What is the full form of CFT?
The full form of CFT is the Complement Fixation Test. It is one of the key traditional tests that is blood serum diagnostic analysis used to identify an antibody in the serum samples of a person depending on whether or not fixation exists. To diagnose diseases, CFT is primarily used. In 1909, it was developed by Wasserman. At the start, it was commonly used during syphilis serology.
- A protein known as globulin found in normal blood serum is a complement.
- It binds to the antigen-antibody (Ag-Ab) immune complex produced during the antigen-antibody reaction.
- Fixation of the complement to the complex results in lysis of the cell upon which the Ag-AB complex is developed.
- So, when a complement participates in complexes of antigen-antibody, it is fixed or attached to the complex of antigen-antibody.
- The complement induces the lysis of the concerned cells while the complex is on bacteria, red blood cells, or other cells.
- In the presence of a specific antibody that fixes the supplement to the cell surface, the terminal elements of the complement harm the cell membranes.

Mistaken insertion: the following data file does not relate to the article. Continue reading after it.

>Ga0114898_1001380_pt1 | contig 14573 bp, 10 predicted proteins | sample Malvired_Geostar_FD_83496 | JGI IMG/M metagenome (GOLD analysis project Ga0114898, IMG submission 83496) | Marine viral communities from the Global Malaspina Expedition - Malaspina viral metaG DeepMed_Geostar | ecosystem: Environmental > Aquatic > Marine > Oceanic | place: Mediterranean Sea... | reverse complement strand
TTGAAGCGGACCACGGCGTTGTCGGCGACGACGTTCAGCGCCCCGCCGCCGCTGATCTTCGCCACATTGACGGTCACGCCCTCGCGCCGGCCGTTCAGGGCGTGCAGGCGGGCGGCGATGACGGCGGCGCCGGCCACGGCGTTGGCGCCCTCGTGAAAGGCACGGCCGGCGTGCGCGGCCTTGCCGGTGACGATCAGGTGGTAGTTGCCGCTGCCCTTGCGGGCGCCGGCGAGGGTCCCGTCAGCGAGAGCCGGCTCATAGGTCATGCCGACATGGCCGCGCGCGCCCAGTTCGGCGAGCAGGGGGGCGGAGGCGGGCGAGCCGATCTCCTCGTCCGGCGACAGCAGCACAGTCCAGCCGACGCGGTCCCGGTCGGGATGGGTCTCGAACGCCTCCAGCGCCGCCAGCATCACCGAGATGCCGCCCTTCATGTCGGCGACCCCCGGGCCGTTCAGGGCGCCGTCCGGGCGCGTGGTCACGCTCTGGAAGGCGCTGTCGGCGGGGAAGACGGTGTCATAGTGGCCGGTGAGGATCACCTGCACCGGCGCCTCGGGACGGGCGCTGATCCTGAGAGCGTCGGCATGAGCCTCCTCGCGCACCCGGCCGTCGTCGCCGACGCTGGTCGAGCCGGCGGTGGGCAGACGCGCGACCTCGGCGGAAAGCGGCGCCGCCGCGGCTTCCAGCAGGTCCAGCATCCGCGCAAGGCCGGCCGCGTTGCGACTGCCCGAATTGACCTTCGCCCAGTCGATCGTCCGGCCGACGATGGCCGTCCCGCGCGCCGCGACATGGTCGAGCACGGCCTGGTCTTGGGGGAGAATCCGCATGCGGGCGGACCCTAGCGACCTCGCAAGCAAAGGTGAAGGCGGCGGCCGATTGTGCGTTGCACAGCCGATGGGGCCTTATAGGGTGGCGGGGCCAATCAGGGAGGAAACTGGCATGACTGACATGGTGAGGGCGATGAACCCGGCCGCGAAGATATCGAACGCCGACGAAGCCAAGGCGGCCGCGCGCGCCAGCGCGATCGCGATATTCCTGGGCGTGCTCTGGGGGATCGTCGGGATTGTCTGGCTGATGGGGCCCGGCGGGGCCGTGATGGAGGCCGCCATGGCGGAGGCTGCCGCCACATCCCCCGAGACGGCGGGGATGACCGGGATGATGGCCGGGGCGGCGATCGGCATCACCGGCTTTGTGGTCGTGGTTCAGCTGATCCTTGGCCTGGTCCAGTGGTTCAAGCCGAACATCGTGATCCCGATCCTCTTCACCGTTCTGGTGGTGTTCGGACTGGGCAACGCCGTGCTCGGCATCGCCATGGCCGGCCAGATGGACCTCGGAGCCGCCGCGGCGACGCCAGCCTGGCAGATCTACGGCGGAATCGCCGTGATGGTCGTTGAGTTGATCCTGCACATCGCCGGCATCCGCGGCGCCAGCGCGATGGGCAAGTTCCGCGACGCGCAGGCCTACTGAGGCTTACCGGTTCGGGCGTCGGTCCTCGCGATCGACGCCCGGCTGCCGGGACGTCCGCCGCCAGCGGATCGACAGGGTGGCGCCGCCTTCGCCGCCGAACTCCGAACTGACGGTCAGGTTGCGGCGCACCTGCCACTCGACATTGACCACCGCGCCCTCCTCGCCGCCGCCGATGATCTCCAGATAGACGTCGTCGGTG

- As the target cell erythrocytes are used in the CFT, complementary induced cell membrane harm can be assessed as an increase in free haemoglobin.
- When specific antibodies are found in the blood serum in reaction to an infectious agent, a compliment in the process is attached to the Ag-Ab group, allowing no leftover complement to respond with antibodies belonging to the erythrocytes, so there will be no hemolysis.
- The lack of hemolysis, therefore, indicated the existence in the blood serum of particular antibodies.
- It means that the specific antibody is not found in the blood serum if hemolysis develops.
Advantages of CFT
- It can simultaneously detect a huge proportion of viral and bacterial infections.
- It is a cost-effective analysis.